Like the best films, this one is populated by characters who are for most part, all inherently good. Which is like life; people we interact with in the real world are seldom all out evil. Films that understand this and refuse the easy out by creating conflict through a single malevolent character are already leagues ahead of other movies. See how this first time filmmaker, Daniel Ribeiro,  treats even the least likeable character, that of the school bully Fabio. He constantly taunts Leo. He is cruel, yes, but not necessarily because Leo is blind. It is because Leo is an easy target, a misfit, different because of his blindness. Fabio makes fun of Leo, first alone, and then when he is with Gabriel. And at some point the film asks the audience, do you want to be Fabio? Do you want to be this insecure person who is unable to accept anyone who is different? It is strikingly mature handling of this material, when it would have been so much easier for the film to simply paint Fabio as a villain.

If there were justice in the world, this script would get nominated for year-end awards. Watch this film if only for its writing, particularly with sly observations about how the world deals with someone who is visually impaired. And like the no-fuss aesthetic of much of the film, it does not linger on the dialog, as exacting and truthful as it is. When Gabriel is first making friends with Leo, he asks Leo if he has noticed something in a particular movie. And then realizes with a start that Leo couldn’t have seen the film since he is blind. Leo isn't offended, and Gabriel takes him to a movie instead, where he explains the film to him in whispers. Touches like this make you realize that this is the work of a gifted storyteller.

Any lover of good films should make plans to watch The Way He Looks because of all the things it gets right. It gets the acute hurt that a person with disabilities feels when they are made fun of. It gets the love of parents who are protective of their child and the horror they must feel to forfeit what part of their child’s environment they can safeguard from harm (another masterful film Margarita, With A Straw, which screened at the Toronto International Film Festival this year, also dealt with this situation with uncommon empathy). Most of all The Way He Looks is worthy of veneration for how it makes a hero out of Giovana, because it gets that best friends and real friends will sacrifice their own thumping affections for the sake of their friend’s happiness. The film gets the hesitation, the tentative thrill-and-despair dance of acknowledging first love, just right. It gets just about everything right.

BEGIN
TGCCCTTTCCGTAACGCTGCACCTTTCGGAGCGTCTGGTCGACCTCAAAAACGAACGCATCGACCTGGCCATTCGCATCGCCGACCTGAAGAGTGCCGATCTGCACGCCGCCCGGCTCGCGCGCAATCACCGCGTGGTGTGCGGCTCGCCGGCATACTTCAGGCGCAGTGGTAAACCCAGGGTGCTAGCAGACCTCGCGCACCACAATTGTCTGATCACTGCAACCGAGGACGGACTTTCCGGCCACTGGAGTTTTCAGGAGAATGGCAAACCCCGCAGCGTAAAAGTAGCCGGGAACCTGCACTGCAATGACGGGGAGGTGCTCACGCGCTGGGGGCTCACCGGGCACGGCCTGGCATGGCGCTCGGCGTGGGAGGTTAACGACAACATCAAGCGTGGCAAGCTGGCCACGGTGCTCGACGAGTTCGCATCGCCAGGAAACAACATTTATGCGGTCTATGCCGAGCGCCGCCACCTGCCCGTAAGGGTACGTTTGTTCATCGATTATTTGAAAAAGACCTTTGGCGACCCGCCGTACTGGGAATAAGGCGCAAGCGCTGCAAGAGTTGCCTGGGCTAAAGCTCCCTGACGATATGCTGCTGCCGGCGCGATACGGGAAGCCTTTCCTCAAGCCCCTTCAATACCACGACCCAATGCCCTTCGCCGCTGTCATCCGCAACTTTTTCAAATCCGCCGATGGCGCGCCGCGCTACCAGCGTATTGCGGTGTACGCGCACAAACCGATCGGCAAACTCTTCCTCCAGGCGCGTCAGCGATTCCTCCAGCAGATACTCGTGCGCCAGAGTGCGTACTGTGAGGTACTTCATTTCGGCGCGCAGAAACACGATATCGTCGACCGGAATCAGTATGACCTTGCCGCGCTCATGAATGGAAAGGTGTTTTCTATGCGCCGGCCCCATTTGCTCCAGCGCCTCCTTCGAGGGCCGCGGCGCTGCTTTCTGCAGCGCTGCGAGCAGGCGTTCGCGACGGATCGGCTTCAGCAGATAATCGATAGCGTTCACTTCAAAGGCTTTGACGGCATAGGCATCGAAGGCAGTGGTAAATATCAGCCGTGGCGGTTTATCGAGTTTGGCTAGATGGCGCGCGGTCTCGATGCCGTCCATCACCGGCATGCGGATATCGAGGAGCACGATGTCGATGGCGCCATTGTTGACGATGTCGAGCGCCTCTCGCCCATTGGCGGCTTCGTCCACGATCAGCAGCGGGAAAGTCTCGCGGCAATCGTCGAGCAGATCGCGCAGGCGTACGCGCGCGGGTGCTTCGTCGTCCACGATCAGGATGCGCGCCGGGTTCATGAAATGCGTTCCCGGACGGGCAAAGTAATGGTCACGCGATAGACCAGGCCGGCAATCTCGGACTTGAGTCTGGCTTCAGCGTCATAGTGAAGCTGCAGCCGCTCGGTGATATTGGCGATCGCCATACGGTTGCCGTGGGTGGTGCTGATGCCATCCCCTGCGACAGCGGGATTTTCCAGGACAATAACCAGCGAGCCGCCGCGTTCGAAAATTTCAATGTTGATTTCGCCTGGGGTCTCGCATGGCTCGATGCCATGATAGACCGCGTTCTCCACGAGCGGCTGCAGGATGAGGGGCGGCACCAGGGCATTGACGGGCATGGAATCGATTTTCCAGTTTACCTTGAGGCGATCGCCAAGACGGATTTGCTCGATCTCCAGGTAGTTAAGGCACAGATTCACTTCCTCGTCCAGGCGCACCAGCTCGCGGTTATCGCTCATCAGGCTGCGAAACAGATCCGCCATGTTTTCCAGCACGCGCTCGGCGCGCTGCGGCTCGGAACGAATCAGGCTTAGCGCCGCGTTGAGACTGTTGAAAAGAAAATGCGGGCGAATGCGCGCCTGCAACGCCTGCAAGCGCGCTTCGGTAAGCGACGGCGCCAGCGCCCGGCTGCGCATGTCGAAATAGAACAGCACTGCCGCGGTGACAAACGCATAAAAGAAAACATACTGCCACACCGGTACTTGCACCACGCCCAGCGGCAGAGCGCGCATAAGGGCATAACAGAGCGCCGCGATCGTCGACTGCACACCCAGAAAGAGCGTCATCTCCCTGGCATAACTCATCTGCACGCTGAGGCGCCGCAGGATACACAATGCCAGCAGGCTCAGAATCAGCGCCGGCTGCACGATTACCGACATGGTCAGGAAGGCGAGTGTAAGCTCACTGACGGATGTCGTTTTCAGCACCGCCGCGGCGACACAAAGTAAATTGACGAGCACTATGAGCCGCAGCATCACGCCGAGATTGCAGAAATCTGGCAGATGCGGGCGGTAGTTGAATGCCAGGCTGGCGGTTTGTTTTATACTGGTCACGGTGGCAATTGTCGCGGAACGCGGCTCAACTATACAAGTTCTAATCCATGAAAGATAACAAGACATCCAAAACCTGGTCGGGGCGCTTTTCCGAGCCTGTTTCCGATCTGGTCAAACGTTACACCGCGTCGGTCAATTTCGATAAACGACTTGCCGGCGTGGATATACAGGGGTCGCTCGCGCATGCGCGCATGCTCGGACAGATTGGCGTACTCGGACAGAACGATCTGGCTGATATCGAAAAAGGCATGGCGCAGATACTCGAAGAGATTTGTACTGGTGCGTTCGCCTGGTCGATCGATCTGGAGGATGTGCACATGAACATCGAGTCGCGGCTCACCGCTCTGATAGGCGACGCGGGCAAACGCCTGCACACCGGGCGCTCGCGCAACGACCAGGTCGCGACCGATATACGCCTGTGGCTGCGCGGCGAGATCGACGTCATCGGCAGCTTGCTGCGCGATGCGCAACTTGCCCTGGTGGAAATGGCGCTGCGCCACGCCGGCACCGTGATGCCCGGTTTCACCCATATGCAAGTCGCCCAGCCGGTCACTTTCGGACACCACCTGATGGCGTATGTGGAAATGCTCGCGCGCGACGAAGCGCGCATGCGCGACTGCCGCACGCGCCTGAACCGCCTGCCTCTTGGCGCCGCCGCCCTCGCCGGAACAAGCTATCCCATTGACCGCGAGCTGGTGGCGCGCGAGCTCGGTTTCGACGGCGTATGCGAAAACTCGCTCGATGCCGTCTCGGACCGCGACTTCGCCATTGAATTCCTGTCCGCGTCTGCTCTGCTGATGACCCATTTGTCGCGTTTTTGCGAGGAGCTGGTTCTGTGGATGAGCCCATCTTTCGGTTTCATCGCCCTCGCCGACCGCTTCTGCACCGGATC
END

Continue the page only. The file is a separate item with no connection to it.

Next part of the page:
Yes The Way He Looks may just be a film about a teenage love triangle set in Brazil. But it is the best example of its kind to make you realize that sometimes a truthful story told with a good heart is all it takes. The hell with CGI. The hell with histrionics. The hell with unnecessarily complicated non-linear, non-narrative mumbo-jumbo. Give me something as simple and well-intentioned and humorous and kind as The Way He Looks any day of the year. When films these days are seemingly only interested in hipster posturing and cynicism, the most provocative thing of all may be a film that gifts viewers with genuine sweetness.

 [THE WAY HE LOOKS is playing in San Diego November 14-20 at the Landmark Ken Cinemas]